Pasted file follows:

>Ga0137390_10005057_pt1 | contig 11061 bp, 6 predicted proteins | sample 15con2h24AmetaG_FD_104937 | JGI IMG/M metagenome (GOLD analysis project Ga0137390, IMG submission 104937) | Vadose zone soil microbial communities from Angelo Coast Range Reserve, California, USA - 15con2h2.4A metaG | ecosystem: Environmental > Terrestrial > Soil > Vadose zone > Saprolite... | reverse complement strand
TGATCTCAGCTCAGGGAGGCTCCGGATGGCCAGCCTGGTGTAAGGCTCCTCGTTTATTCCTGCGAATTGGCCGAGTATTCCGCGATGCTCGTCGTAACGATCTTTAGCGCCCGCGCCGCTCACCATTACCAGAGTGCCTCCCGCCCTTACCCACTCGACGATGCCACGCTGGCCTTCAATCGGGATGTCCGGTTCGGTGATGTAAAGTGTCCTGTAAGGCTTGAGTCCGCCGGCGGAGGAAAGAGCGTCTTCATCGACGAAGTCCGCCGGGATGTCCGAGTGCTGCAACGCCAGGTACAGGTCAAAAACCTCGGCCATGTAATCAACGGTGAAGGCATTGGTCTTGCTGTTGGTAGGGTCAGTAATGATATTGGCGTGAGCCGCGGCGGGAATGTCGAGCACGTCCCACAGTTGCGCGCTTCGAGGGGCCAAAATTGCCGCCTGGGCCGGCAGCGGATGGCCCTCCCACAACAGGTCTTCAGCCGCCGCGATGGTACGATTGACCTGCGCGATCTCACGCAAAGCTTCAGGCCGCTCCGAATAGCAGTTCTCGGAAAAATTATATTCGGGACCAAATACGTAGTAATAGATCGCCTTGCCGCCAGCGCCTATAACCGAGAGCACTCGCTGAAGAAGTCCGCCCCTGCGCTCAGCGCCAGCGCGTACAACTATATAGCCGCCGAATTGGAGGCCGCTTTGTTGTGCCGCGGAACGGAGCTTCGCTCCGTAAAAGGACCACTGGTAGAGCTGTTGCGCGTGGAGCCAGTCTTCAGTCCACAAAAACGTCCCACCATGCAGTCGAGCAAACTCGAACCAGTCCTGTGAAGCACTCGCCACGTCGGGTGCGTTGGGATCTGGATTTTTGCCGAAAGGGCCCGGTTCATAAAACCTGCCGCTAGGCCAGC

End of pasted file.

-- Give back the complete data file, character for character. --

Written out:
>Ga0137390_10005057_pt1 | contig 11061 bp, 6 predicted proteins | sample 15con2h24AmetaG_FD_104937 | JGI IMG/M metagenome (GOLD analysis project Ga0137390, IMG submission 104937) | Vadose zone soil microbial communities from Angelo Coast Range Reserve, California, USA - 15con2h2.4A metaG | ecosystem: Environmental > Terrestrial > Soil > Vadose zone > Saprolite... | reverse complement strand
TGATCTCAGCTCAGGGAGGCTCCGGATGGCCAGCCTGGTGTAAGGCTCCTCGTTTATTCCTGCGAATTGGCCGAGTATTCCGCGATGCTCGTCGTAACGATCTTTAGCGCCCGCGCCGCTCACCATTACCAGAGTGCCTCCCGCCCTTACCCACTCGACGATGCCACGCTGGCCTTCAATCGGGATGTCCGGTTCGGTGATGTAAAGTGTCCTGTAAGGCTTGAGTCCGCCGGCGGAGGAAAGAGCGTCTTCATCGACGAAGTCCGCCGGGATGTCCGAGTGCTGCAACGCCAGGTACAGGTCAAAAACCTCGGCCATGTAATCAACGGTGAAGGCATTGGTCTTGCTGTTGGTAGGGTCAGTAATGATATTGGCGTGAGCCGCGGCGGGAATGTCGAGCACGTCCCACAGTTGCGCGCTTCGAGGGGCCAAAATTGCCGCCTGGGCCGGCAGCGGATGGCCCTCCCACAACAGGTCTTCAGCCGCCGCGATGGTACGATTGACCTGCGCGATCTCACGCAAAGCTTCAGGCCGCTCCGAATAGCAGTTCTCGGAAAAATTATATTCGGGACCAAATACGTAGTAATAGATCGCCTTGCCGCCAGCGCCTATAACCGAGAGCACTCGCTGAAGAAGTCCGCCCCTGCGCTCAGCGCCAGCGCGTACAACTATATAGCCGCCGAATTGGAGGCCGCTTTGTTGTGCCGCGGAACGGAGCTTCGCTCCGTAAAAGGACCACTGGTAGAGCTGTTGCGCGTGGAGCCAGTCTTCAGTCCACAAAAACGTCCCACCATGCAGTCGAGCAAACTCGAACCAGTCCTGTGAAGCACTCGCCACGTCGGGTGCGTTGGGATCTGGATTTTTGCCGAAAGGGCCCGGTTCATAAAACCTGCCGCTAGGCCAGC